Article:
Miért éri meg a jövőben is offshore céget működtetni?I don’t want to bore everyone with a detailed description of my own personal opinion. I still believe that this whole concept was doomed to failure from the start: either everyone signs up worldwide, or the large countries are going to fight over the spoils, and who wins and loses what.

Let’s assume that I am wrong, and the exchange of information begins in 2017. Even in the best scenario this will only be partly true. There is an entire group of countries which will only join in 2018. The process can be followed on the OECD website, where they constantly update the list of participating countries and agreements which have been signed.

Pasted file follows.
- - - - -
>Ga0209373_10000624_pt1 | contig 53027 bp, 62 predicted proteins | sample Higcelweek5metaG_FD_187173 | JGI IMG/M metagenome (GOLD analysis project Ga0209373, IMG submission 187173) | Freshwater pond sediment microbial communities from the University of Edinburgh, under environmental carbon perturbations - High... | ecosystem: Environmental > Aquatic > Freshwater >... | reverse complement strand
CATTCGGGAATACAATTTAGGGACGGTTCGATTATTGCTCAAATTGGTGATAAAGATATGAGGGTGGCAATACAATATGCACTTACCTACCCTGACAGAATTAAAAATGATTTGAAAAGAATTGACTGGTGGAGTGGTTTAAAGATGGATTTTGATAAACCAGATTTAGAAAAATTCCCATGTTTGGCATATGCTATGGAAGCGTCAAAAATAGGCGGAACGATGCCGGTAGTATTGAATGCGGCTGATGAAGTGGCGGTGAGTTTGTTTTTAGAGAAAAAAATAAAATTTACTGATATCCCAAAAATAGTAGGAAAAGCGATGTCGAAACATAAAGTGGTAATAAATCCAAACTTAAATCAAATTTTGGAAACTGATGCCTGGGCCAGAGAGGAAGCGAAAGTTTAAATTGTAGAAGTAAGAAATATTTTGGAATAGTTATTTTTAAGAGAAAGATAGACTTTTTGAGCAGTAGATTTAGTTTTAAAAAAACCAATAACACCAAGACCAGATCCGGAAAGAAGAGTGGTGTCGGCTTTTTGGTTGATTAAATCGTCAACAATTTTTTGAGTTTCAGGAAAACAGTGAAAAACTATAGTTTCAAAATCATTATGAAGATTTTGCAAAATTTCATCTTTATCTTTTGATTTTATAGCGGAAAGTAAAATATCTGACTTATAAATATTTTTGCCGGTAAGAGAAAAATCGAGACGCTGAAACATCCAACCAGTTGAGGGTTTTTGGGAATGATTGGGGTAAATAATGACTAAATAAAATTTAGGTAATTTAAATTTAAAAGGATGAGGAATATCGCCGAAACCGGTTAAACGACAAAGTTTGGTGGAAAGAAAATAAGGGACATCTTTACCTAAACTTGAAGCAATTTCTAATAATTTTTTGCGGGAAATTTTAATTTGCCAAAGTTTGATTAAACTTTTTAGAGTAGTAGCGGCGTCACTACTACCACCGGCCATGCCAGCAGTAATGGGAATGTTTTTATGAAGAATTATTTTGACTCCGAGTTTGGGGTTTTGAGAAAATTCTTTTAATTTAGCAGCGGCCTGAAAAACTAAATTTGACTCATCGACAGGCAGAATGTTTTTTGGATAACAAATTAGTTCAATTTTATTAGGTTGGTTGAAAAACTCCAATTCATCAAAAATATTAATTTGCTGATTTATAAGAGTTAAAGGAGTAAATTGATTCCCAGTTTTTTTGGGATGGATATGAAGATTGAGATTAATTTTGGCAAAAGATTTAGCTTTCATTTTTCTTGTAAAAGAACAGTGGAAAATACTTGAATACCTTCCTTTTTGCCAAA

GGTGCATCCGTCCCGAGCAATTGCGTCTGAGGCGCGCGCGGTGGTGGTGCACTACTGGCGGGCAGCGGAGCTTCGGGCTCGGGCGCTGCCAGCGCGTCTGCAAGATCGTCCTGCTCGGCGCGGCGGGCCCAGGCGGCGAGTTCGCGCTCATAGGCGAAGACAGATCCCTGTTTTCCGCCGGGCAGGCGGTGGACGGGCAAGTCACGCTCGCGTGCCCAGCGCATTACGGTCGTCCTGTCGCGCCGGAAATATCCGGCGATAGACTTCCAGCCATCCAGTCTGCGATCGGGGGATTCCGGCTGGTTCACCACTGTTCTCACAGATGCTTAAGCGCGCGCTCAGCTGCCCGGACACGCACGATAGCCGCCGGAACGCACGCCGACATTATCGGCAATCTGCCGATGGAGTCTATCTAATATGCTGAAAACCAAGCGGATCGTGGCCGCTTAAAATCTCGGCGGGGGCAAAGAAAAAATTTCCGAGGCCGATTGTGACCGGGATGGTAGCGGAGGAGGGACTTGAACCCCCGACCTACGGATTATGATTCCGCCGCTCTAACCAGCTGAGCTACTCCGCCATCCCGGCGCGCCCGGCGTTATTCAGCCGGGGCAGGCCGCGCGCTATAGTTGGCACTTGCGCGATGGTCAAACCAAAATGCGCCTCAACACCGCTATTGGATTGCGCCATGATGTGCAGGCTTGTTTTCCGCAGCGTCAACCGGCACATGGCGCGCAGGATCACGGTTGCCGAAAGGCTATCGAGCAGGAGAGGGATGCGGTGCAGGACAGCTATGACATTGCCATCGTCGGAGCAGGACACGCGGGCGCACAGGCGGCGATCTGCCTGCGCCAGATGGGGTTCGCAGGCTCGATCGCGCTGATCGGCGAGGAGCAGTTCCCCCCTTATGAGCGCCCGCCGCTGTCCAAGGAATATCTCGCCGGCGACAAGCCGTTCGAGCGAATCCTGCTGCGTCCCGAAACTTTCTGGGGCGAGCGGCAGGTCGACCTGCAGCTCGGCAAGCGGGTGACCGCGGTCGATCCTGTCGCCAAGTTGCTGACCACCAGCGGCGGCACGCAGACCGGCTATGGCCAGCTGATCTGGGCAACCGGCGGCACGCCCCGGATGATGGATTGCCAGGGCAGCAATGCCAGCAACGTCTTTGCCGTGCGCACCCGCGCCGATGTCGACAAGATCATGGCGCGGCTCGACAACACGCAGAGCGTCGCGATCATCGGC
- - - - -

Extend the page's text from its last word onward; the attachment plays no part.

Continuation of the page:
Despite this, nobody is currently able to say anything for certain. If we speak to 10 bankers, then we get 12 different versions from them. In theory, everybody develops their system on the basis of the OECD handbook, though there are wide divergences in the interpretation of the regulations and recommendations. The OECD itself gives the banks a huge degree of freedom. One example of this is in the documents which can be accepted from the client for identification purposes. In the case of proof of address, which can be crucial from the point of view of future reports, it is left entirely up to the banks to decide what they consider acceptable. In the past, the client could take an electricity bill into the bank as proof of address, and this will remain the case in the future. The bank can, of course, refuse to accept the document, if they suspect that it is not genuine. This will undoubtedly be a crucial point, as residential address will determine which countries reports should be sent to, or whether, dependent on the terms of the agreements entered, it is necessary to report to the country in question.